Evaluate soybean yield response to MAP (11-52-0) + MOP (0-0-60) and a combination of MicroEssentials® S10® (12-40-0-10S) + Aspire® (0-0-58-0.5B).
Evaluate soybean yield response to MAP, MAP + AS and MicroEssentials® S10®.
Evaluate soybean yield response to Aspire®, MOP and a MOP + Granular B blend in fall vs. spring applications.
Building soybean fertility is a process that starts from the ground up. With the potential for higher soybean yields with each passing year, the need for a strong, healthy crop continues to rise. Soybeans have more complex nutrient needs than previously thought and require nutrients throughout the growing season.
Over the last several decades there have been substantial yield improvements in soybean.
Although boron (B) is considered the most deficient micronutrient in the world after zinc, dynamics of B use in plants and soils have continued to perplex farmers, agronomists and researchers for decades.
Evaluate the yield response of soybeans to Aspire®, MOP + Granular B blend and a Control treatment.
While soybeans were introduced to the United States in the late 1800s as a forage source for cattle, it wasn't until 1935 that the number of acres for soybean grain exceeded forage-based acres. This milestone marked the beginning of a new era in soybean production, which has influenced the fertility needs of soybeans.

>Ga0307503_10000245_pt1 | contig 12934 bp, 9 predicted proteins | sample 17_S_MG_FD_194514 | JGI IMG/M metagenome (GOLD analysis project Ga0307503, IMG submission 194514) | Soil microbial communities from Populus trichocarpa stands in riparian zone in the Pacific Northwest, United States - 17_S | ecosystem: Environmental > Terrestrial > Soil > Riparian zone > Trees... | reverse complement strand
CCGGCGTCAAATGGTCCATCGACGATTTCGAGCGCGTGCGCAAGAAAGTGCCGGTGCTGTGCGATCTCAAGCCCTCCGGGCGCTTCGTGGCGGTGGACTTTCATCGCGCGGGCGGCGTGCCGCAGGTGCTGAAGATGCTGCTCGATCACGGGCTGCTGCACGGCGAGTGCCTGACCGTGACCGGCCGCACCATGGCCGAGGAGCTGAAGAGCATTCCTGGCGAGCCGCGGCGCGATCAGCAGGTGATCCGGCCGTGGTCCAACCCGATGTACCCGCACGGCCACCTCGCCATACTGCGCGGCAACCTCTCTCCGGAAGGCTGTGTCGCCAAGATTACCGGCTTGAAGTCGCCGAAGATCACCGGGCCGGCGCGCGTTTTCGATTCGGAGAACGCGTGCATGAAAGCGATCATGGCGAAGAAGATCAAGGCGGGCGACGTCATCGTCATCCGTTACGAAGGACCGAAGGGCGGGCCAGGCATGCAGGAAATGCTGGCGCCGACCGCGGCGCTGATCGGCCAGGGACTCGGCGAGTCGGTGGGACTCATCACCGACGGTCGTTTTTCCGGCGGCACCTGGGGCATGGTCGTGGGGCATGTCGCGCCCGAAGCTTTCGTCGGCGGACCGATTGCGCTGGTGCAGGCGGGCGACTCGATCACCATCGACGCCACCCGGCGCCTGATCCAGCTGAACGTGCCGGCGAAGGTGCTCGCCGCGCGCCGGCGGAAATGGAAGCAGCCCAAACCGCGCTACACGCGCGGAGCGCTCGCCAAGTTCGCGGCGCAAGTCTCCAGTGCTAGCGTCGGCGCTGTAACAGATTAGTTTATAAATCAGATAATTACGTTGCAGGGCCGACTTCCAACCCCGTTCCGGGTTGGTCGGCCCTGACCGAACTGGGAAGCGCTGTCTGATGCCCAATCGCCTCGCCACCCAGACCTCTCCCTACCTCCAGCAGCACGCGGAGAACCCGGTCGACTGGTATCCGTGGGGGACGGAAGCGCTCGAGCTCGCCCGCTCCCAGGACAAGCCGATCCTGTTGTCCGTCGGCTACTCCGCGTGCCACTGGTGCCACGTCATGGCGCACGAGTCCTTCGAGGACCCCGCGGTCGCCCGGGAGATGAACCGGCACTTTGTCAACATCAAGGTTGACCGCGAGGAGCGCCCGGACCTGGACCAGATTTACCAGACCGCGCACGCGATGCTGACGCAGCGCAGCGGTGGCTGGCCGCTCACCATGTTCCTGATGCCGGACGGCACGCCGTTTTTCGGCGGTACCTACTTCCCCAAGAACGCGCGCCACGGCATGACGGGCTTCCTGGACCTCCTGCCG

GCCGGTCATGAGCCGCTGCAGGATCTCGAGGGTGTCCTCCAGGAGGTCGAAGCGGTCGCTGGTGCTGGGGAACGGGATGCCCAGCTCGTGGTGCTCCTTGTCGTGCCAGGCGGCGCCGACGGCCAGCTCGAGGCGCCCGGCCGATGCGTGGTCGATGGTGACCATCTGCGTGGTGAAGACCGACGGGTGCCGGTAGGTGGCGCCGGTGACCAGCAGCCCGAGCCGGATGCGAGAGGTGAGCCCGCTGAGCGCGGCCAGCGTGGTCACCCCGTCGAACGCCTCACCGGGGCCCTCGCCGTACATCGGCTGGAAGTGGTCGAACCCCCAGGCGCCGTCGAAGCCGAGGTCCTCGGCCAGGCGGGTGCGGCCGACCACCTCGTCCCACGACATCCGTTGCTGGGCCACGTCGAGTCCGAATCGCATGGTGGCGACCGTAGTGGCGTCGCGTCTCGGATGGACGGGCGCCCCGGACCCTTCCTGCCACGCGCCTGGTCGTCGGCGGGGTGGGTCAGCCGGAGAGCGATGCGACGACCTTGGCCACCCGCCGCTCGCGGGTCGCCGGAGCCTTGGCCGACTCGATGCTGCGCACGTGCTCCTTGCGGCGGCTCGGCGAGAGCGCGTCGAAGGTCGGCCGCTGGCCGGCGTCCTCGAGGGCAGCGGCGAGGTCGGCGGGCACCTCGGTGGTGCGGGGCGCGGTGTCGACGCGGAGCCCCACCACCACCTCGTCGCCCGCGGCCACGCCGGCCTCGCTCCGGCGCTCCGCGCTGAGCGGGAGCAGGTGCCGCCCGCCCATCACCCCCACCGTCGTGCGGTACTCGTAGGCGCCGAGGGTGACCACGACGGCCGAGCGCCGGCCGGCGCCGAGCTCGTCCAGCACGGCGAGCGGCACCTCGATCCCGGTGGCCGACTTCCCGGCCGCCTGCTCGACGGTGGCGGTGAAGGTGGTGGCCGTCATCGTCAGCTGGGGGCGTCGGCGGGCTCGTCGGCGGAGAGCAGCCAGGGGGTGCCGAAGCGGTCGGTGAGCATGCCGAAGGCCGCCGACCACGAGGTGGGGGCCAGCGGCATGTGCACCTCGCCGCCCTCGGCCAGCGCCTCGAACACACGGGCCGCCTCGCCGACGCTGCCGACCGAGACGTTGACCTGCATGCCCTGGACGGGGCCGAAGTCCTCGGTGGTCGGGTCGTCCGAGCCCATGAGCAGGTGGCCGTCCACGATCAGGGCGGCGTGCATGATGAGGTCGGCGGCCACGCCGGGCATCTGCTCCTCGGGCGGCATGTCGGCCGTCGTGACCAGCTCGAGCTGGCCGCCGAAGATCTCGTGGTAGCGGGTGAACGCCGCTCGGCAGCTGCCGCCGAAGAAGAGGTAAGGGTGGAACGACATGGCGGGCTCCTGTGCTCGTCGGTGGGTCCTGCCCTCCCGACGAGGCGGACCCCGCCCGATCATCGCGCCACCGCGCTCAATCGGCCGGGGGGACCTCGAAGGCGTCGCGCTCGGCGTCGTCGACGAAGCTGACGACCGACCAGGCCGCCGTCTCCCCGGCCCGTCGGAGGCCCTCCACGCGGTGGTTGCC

Quantify the effect of a comprehensive fertility program including MicroEssentials® SZ® (12-40-0-10S-1Zn) + Aspire® (0-0-58-0.5B) compared to a conventional fertility program of MAP (11-52-0) + MOP (0-0-60) or MAP Only in a four-year cropping system.
The objective of a recently published study conducted by University of Illinois plant physiologist Dr. Fred Below and recent doctoral graduates Dr. Ross Bender and Dr. Jason Haegele was to identify which secondary macronutrients and micronutrients demand attention in a new era of soybean production.
Evaluate the yield response of Aspire® (0-0-58-0.5B) compared to MOP (0-0-60) in high-yield soybean management systems.
The growing season of 2014 has the potential to yield a record harvest in many areas of the country. With good weather conditions, high soil fertility and a combination of high-yielding varieties, crops look strong and healthy. But there’s more being removed from the fields than just a crop harvest — record yields mean record nutrient removal from the soil.